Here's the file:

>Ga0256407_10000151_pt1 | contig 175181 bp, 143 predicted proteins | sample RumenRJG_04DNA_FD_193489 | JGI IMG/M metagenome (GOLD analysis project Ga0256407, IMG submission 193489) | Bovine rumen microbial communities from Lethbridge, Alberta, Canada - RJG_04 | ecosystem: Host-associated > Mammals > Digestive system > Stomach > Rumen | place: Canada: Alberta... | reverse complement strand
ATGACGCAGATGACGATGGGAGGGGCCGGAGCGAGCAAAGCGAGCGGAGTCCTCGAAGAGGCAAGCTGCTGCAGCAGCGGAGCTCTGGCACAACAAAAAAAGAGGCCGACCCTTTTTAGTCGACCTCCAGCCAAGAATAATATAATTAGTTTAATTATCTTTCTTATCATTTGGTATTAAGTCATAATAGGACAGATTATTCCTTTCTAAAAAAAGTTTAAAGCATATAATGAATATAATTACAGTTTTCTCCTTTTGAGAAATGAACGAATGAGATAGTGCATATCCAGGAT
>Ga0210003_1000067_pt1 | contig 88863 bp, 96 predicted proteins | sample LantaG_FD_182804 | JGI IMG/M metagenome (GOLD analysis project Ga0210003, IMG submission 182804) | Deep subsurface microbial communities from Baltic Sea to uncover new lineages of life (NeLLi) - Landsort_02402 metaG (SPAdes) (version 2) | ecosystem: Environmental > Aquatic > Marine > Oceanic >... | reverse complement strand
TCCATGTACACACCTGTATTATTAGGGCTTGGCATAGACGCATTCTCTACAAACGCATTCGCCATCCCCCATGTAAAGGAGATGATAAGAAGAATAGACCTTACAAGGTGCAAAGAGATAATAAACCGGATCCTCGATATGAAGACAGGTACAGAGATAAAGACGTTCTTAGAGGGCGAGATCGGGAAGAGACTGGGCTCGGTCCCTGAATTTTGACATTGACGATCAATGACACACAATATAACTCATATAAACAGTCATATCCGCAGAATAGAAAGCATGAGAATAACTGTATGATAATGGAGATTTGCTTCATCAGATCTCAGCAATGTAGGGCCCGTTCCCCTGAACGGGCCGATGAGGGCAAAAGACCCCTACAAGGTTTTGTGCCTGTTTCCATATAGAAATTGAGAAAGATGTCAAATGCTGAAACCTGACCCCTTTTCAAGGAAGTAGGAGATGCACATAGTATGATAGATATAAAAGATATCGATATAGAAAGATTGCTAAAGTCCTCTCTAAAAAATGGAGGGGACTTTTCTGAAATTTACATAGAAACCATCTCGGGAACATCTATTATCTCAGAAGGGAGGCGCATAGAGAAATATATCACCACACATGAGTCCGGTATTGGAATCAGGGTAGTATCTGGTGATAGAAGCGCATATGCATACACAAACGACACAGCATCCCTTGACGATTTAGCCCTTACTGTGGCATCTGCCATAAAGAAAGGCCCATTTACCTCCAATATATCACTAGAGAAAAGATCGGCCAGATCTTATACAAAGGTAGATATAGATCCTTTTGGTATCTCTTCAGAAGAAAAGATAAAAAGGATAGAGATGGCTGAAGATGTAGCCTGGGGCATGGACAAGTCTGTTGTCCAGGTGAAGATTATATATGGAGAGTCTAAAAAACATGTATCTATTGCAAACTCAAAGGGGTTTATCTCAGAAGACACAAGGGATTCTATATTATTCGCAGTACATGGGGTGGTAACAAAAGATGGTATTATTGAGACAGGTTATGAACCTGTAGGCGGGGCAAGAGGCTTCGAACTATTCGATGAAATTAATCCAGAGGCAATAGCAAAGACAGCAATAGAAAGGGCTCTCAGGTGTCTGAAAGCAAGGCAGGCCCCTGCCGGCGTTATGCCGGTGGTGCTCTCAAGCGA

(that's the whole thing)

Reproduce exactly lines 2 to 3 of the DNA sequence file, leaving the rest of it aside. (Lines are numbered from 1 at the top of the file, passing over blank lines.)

ATGACGCAGATGACGATGGGAGGGGCCGGAGCGAGCAAAGCGAGCGGAGTCCTCGAAGAGGCAAGCTGCTGCAGCAGCGGAGCTCTGGCACAACAAAAAAAGAGGCCGACCCTTTTTAGTCGACCTCCAGCCAAGAATAATATAATTAGTTTAATTATCTTTCTTATCATTTGGTATTAAGTCATAATAGGACAGATTATTCCTTTCTAAAAAAAGTTTAAAGCATATAATGAATATAATTACAGTTTTCTCCTTTTGAGAAATGAACGAATGAGATAGTGCATATCCAGGAT
>Ga0210003_1000067_pt1 | contig 88863 bp, 96 predicted proteins | sample LantaG_FD_182804 | JGI IMG/M metagenome (GOLD analysis project Ga0210003, IMG submission 182804) | Deep subsurface microbial communities from Baltic Sea to uncover new lineages of life (NeLLi) - Landsort_02402 metaG (SPAdes) (version 2) | ecosystem: Environmental > Aquatic > Marine > Oceanic >... | reverse complement strand